Bishop Andrew Cozzens on Religious Life and the Transfiguration
March 18, 2014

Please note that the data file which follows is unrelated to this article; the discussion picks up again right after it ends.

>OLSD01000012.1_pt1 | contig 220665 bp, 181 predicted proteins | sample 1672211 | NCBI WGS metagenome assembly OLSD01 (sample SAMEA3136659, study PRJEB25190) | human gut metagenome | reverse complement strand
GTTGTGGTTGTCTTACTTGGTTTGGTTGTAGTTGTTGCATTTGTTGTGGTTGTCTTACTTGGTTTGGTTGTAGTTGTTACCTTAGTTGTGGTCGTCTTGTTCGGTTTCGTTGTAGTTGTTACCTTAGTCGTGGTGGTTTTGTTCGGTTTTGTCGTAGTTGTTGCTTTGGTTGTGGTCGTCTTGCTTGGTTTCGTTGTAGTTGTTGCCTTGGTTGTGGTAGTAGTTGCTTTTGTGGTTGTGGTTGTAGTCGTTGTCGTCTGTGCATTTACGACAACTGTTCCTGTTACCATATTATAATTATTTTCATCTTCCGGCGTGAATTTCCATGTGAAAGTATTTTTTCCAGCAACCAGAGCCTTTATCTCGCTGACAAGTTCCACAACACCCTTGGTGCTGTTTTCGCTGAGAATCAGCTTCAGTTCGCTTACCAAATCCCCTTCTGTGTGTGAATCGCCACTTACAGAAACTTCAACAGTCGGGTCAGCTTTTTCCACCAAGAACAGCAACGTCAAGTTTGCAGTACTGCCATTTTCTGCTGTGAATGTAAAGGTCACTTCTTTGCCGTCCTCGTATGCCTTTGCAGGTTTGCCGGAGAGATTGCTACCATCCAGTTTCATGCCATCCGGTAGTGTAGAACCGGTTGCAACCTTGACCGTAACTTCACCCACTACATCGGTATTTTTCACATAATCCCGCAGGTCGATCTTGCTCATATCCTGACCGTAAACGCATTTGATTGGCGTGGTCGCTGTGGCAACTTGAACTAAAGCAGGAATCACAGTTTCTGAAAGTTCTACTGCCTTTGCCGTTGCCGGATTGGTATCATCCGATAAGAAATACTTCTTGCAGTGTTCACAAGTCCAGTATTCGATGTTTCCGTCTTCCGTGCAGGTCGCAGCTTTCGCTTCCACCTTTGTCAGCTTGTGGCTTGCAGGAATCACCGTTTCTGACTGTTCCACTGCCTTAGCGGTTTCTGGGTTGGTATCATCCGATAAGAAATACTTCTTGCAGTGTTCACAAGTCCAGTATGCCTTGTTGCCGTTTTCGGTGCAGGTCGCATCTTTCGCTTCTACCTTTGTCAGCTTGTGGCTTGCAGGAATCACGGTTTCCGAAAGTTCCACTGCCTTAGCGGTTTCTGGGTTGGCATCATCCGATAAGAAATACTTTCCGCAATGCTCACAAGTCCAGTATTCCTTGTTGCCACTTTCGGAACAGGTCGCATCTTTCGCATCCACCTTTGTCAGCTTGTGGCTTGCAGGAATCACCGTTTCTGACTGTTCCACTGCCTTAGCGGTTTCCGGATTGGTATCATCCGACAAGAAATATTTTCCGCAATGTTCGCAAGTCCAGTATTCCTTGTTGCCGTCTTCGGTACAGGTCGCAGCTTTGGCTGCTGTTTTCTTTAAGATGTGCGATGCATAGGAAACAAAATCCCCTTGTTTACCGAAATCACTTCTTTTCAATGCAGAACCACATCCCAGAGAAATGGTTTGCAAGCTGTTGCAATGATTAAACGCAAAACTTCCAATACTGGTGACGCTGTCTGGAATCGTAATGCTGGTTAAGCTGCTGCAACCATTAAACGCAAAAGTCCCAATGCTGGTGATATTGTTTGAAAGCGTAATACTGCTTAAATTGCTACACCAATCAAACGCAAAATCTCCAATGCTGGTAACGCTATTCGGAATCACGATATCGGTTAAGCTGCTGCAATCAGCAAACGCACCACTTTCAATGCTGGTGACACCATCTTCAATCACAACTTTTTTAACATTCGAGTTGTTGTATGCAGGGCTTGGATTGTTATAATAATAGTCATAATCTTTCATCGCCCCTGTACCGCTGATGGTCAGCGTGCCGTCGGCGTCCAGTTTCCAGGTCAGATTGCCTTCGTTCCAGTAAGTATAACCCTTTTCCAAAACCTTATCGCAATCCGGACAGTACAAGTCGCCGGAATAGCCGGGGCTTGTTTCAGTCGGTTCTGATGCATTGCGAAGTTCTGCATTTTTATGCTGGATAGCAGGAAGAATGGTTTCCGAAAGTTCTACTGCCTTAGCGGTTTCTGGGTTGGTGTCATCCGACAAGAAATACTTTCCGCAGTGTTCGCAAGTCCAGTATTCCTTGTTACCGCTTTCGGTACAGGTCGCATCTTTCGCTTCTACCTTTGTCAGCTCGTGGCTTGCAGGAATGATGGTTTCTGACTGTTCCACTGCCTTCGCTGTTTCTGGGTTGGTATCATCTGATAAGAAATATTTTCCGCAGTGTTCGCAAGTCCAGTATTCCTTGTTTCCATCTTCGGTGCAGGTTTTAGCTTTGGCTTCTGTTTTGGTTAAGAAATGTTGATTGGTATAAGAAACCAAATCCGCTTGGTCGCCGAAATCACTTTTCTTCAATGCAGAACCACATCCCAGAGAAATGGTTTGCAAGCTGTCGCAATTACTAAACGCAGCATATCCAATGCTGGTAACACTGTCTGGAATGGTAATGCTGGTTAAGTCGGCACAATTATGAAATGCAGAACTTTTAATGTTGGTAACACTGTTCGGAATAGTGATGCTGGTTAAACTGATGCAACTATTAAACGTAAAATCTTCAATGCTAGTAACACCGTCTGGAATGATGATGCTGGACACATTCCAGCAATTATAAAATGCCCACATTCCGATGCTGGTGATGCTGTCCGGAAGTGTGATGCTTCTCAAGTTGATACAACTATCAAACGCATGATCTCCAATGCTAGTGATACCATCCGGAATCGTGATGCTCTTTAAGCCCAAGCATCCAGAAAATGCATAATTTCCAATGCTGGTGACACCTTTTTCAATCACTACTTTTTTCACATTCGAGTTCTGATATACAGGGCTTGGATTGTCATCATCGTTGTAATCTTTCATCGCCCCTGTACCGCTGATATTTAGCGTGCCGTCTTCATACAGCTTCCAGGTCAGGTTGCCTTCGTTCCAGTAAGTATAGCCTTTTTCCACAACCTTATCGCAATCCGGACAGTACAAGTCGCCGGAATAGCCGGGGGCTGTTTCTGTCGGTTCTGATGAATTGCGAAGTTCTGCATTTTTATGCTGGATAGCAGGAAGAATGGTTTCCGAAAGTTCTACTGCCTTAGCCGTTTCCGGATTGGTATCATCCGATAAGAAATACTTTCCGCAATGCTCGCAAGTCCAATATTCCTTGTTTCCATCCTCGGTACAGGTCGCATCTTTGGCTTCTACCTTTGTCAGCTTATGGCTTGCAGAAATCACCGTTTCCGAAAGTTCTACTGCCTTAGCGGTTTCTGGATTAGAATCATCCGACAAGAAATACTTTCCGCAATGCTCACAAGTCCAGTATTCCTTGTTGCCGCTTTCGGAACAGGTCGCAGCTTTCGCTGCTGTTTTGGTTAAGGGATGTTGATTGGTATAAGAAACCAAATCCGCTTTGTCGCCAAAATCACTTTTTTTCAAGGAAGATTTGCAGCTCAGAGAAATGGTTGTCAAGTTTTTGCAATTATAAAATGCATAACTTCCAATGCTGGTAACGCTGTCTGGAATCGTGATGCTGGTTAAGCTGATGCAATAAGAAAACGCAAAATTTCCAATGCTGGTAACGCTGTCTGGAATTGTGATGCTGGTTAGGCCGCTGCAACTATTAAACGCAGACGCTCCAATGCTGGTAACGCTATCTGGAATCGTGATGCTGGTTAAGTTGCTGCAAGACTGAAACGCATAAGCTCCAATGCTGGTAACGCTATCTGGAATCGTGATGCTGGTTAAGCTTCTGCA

On Sunday, March 16, the Dominican House of Studies was honored to receive Bishop Andrew Cozzens, auxiliary bishop of St. Paul and Minneapolis. Celebrating the Sunday community mass, he preached movingly on Vita Consecrata and the Transfiguration. The notes of his homily can be found below. I always found it stunning that Blessed John Paul II began his apostolic exhortation on consecrated life with a meditation on the Transfiguration. One might have expected the story of the calling of one of the apostles like Peter and Matthew, or at least the story of the Rich Young Man. But instead John Paul II holds up the Transfiguration, and calls it an Icon through which we can ponder the importance of the consecrated life for the Church in the world. There are really four things that he points out about the Transfiguration which invite you to enter more deeply into your own consecrated vocation. First he points out that the Transfiguration exemplifies the mysterious reality that consecrated life is a special privilege given to some and not to all. This is a truth that is often down-played or seen as offensive in certain egalitarian circles of our world and our Church, but there is no getting away from it. In the Gospels we see that people are called to follow Jesus in varying degrees. Everyone is called to charity, even to absolute Charity – the commandment of love knows no exception. But not everyone is called to follow Jesus in the same way. Some are invited to follow him in the most intimate way – they are called to be with him always – and they are invited to share his own way of life. We see this so clearly in the Apostles – to whom Jesus says, “Follow me.” And the scriptures always describe that they left everything and followed him. But there are many others to whom Jesus never invites to be with him in this intimate way. Remember the Gerasene man delivered from a legion of demons – who asked if he could come along in Jesus’ company and was told “Go home and tell your family the good things God has done for you.” And even more disconcerting is the fact that among the apostles themselves Jesus seems to have favorites – Only Peter, James, and John are called up the mountain to be with him in this intimate moment. They get to see and hear things which others will only experience in heaven. They have a privileged intimacy, because they have given up everything to follow him. As John Paul II said, “Those who are called to the consecrated life have a special experience of the light which shines forth from the Incarnate Word. …” (VC 15). This is the radical gift of consecrated life. Those who are called have the gift to be with him always – to make him the one true focus of your life. As John Paul says, “Truly those who have been given the grace of this special communion of love with Christ feel as it were caught up in his splendour: he is “the fairest of the sons of men” (Ps 45:2), the One beyond compare.” (VC 15). My brothers and sisters – do you take this for granted? Do you allow your life to be a privileged encounter with Jesus? He has invited you up the mountain to be alone with him – his most intimate friends! A practical example… The grand silence… is this just time to be with myself – or is it time for communion with him? This special privilege means also a special duty – this is the second thing the Transfiguration teaches us about consecrated life – you of all people in the Church have the clearest duty to respond to the Father’s words – “This is my beloved Son Listen to Him.” These words are especially addressed to you – because your life is supposed to be a life of contemplation – listening to him, seeking communion with him. Your life must be a life of prayer in a very special way, because Christ has been given to you in a very special way. A consecrated person who does not grow in union with God in prayer is going to live a sterile consecrated life. Here I’d like to quote Blessed Teresa of Calcutta – who had a way of penetrating to the heart of things. She wrote to her sisters in the early 1990s about the founding grace of the Missionaries of Charity. In this she tells them that she worries some of them don’t really listen to the Beloved Son because they don’t really know Jesus as a living person, he is only an idea. Mother Teresa: “Jesus wants me to tell you again, especially in this Holy Week, how much is the love He has for each one of you – beyond all you can imagine. I worry some of you still have not really met Jesus – one to one – you and Jesus alone. We may spend time in chapel – but have you seen with eyes of your soul how He looks at you with love? Do you really know the living Jesus – not from books but from being with Him in your heart? Have you heard the loving words He speaks to you? Ask for the grace, He is longing simply to give it. Until you can hear Jesus in the silence of your own heart, you will not be able to hear Him saying ‘I Thirst’ in the hearts of the poor. Never give up this intimate contact with Jesus as a real living person – not just one idea. How can we last even one day living our life without hearing Jesus say ‘I love you’ – impossible. Our soul needs that as much as the body needs to breathe the air. If not, prayer is dead – meditation only thinking” (Mother Teresa, Varanasi Letter). If we are to be faithful to the Father’s command at the Transfiguration, we must learn as Mother Teresa said, to hear the words he speaks in our hearts. The third thing the Transfiguration teaches us – is that we are all called to heaven. Here you as consecrated persons have a very special witness to give to the world. By the witness of your life of poverty, chastity, and obedience you reveal to the whole world the fact that things of this life cannot satisfy our deepest longing. Vita Consecrata: “It is the duty of the consecrated life to show that the Incarnate Son of God is the eschatological goal towards which all things tend, the splendour before which every other light pales, and the infinite beauty which alone can fully satisfy the human heart.” Here you see the great gift of consecrated life: by your special life of intimacy with the Lord, you are meant to be transfigured. You are meant to radiate his glory to the world. The rest of the Church needs this – we are counting on you to live faithfully your life so that you can reveal to us the glory to which we are all called. You reveal to us the beauty of living for a life beyond this one, that this life is not all there is. As we come to this Eucharist today – we have the privilege of receiving the glory of the Lord – let us ask him to transform us that we might radiate his glory to the world. Bishop Cozzens is an alumnus of Benedictine College and the Angelicum in Rome. He is currently auxiliary bishop of St. Paul and Minneapolis in Minnesota.